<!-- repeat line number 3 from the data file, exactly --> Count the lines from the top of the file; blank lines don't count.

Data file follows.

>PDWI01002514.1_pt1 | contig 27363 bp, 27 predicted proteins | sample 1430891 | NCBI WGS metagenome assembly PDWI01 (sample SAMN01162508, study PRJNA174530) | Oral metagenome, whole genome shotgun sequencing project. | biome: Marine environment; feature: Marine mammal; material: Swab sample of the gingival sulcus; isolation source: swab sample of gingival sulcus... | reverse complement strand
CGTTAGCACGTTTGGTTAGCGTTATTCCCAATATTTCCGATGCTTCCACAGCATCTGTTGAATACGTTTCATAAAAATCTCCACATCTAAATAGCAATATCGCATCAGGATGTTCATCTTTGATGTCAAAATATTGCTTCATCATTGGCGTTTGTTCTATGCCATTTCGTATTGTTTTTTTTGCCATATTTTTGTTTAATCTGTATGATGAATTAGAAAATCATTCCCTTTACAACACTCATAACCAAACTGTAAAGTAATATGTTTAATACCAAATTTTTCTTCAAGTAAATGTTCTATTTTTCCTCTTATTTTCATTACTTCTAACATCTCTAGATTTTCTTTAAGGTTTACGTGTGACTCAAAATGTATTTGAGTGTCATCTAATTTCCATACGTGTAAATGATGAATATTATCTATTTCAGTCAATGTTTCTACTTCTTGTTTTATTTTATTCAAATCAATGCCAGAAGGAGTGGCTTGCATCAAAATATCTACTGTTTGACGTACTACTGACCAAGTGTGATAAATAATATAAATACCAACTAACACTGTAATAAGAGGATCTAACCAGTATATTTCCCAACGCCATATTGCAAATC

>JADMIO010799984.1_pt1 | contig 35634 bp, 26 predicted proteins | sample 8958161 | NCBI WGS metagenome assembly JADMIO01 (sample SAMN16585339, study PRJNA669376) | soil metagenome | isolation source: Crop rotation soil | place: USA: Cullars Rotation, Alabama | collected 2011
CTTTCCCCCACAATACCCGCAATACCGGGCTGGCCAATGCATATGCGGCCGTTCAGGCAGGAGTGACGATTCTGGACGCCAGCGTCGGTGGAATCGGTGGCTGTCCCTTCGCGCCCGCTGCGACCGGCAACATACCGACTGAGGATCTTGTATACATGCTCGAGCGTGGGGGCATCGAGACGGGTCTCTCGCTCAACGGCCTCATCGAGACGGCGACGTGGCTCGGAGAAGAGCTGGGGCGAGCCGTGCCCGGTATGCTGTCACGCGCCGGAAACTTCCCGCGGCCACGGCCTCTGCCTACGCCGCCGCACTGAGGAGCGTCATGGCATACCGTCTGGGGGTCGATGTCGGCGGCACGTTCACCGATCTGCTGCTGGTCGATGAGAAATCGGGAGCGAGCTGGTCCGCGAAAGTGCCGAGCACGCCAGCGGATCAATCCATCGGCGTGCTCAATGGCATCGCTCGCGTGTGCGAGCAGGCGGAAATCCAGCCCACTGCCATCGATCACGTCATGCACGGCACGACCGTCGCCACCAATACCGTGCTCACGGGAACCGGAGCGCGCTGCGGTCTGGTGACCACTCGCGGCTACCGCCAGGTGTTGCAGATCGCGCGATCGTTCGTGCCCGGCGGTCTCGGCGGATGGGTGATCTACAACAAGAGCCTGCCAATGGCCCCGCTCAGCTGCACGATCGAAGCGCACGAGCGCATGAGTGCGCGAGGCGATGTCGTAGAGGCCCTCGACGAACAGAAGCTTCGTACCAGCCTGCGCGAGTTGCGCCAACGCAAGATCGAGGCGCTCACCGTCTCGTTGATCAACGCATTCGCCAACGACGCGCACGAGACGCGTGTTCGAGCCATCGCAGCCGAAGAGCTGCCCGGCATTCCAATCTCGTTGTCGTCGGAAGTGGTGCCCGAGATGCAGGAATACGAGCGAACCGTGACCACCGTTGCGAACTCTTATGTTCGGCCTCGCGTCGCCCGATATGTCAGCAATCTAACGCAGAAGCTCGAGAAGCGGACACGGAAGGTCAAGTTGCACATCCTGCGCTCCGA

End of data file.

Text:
>JADMIO010799984.1_pt1 | contig 35634 bp, 26 predicted proteins | sample 8958161 | NCBI WGS metagenome assembly JADMIO01 (sample SAMN16585339, study PRJNA669376) | soil metagenome | isolation source: Crop rotation soil | place: USA: Cullars Rotation, Alabama | collected 2011